We’re in the weird week between Christmas and New Year’s. It means a break from school and sometimes work. It can mean a time of reflection on the year past and preparing for the year ahead.
When I was a kid, my good friend had this long skinny thing that they hung on their kitchen doorway at Christmastime. It was made of cloth and had numbers, I think 1-12, along with string at each number to tie on a small gift. It was like a “Twelve Days of Christmas” thing, where starting twelve days before Christmas, she would open one small gift each day. I thought it was the coolest thing. I can’t, for the life of me, remember what they called it. I knew about Advent calendars, but they didn’t call it anything related to Advent. Anyway, for several years after having kids, I would go to the Dollar Tree and buy twelve gifts for my three girls, wrap them up, and let them each unwrap one gift per day leading up to Christmas.
A couple years ago, I was looking at a calendar and wondered exactly what the holiday called Epiphany meant. I had heard of it, or at least seen it on calendars, but never really knew what it was. It turns out the “Twelve Days of Christmas” with the twelve little gifts should technically be done after Christmas, during Epiphany.
So what, exactly, is Epiphany?
Epiphany is also known as “Feast of the Epiphany” or “Three Kings’ Day.” Some Eastern traditions call it “Theophany.” Most of the research I did differentiates between Western and Eastern (Eastern Orthodox Church) Christian traditions.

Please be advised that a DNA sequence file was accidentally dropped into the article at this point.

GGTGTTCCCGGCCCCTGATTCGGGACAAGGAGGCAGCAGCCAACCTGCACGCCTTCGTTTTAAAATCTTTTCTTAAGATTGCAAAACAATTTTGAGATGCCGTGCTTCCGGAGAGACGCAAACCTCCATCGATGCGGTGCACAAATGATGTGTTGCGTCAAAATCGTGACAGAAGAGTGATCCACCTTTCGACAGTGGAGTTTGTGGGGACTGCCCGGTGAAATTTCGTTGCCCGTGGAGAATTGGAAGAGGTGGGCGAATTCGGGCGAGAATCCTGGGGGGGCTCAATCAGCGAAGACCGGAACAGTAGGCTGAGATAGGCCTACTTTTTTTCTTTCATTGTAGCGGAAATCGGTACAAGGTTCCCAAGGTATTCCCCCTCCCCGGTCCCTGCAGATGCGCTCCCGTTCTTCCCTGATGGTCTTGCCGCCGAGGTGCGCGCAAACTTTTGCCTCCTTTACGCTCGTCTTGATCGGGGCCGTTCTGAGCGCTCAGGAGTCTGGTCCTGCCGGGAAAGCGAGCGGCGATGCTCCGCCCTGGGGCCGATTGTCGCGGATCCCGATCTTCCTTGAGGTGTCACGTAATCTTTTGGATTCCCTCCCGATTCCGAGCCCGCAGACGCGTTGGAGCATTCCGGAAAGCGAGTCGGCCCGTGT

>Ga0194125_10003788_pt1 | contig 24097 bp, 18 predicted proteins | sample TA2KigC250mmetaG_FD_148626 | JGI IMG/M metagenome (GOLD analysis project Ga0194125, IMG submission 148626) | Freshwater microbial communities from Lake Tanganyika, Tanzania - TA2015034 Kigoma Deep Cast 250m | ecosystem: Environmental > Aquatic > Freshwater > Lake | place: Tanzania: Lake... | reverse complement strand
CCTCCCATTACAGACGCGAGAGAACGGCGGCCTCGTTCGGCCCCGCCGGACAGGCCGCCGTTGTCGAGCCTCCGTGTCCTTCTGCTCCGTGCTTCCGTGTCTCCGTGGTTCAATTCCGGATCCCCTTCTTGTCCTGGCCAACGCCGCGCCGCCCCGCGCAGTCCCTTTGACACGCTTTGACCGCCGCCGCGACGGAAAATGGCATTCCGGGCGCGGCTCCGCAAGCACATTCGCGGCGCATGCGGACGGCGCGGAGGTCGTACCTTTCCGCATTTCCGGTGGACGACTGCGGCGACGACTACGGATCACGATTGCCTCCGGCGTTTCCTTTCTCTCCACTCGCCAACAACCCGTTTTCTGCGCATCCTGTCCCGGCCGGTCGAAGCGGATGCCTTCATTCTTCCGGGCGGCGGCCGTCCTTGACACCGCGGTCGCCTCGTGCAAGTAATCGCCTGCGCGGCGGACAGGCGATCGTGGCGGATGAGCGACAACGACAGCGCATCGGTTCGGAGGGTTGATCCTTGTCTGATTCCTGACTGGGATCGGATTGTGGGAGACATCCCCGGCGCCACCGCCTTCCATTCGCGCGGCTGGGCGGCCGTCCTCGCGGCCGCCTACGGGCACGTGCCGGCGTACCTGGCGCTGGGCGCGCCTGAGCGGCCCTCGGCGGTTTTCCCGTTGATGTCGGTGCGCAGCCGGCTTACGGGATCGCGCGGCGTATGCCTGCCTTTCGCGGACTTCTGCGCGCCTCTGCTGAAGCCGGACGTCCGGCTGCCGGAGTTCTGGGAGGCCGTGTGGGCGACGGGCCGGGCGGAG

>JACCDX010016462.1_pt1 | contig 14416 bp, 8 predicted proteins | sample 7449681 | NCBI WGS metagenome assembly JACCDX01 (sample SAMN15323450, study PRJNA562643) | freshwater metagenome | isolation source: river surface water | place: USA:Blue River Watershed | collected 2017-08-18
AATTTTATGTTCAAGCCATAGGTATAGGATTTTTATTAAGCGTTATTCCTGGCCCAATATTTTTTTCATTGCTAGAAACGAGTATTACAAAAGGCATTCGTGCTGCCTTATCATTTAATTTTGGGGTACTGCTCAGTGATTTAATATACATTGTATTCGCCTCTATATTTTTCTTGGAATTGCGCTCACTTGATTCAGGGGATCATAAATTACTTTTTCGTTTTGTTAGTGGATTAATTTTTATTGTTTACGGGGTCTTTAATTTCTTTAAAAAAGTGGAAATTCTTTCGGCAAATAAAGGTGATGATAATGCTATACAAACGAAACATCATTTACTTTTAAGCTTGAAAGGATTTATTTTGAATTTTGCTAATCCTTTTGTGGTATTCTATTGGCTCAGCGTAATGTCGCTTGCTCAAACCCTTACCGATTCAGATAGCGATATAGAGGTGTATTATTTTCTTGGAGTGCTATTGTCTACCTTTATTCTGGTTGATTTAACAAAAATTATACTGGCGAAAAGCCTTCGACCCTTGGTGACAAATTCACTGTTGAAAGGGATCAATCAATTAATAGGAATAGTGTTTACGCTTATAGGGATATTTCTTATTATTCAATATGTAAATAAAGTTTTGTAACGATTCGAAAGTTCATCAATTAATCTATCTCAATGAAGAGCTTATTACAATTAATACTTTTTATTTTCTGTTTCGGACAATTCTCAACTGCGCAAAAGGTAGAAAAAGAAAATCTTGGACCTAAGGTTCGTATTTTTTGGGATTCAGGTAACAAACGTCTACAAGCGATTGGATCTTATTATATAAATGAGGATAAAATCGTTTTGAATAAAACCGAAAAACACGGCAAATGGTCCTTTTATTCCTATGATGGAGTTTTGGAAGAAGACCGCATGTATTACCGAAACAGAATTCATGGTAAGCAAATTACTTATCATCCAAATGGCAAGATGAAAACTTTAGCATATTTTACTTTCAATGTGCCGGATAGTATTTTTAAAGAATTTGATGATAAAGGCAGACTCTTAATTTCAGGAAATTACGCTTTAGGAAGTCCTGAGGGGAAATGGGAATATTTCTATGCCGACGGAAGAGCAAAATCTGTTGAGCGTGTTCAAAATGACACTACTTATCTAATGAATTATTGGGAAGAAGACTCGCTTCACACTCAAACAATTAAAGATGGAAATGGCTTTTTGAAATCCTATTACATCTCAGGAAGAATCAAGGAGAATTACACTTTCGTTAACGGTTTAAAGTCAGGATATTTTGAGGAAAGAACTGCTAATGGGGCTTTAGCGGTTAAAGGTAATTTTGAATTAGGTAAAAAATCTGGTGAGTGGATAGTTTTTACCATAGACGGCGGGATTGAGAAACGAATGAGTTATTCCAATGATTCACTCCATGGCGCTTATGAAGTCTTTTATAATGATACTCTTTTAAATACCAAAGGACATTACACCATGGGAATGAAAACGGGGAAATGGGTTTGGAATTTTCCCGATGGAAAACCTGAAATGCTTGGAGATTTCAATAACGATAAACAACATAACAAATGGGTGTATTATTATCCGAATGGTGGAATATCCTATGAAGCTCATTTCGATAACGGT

A basic summary of Epiphany is the time between Dec. 25th and Jan. 6th, which is the official “Twelve Days of Christmas.” Kids get gifts in their shoes in some traditions, over this time, or on Jan. 6th – the day of Epiphany in the West. This time period is recognized as the time the Magi or Wise Men or Kings came to visit Jesus. I learned several years ago that the Wise Men weren’t at the birth of Jesus. The Bible even states that they came to see Jesus when he was young, probably a toddler, and in a house. (Read Matthew chapter 2) This means that our traditional nativity scenes with Wise Men (which the Bible doesn’t even say how many there were) are not correct. I have heard people say, when they learned this, that they put the Wise Men somewhere else in the house, not with baby Jesus. Some people even slowly move the Wise Men closer over the span of time from Christmas to Epiphany to symbolize this more accurately.
So in the Western traditions, Epiphany is celebrated Jan. 6th and commemorates the Magi coming to give honor to Jesus as evidence that Jesus also came for the salvation of the Gentiles (not just Jews). The evening before Epiphany is called “Twelfth Night.” Many places have pastries on Epiphany and kids get gifts in their shoes.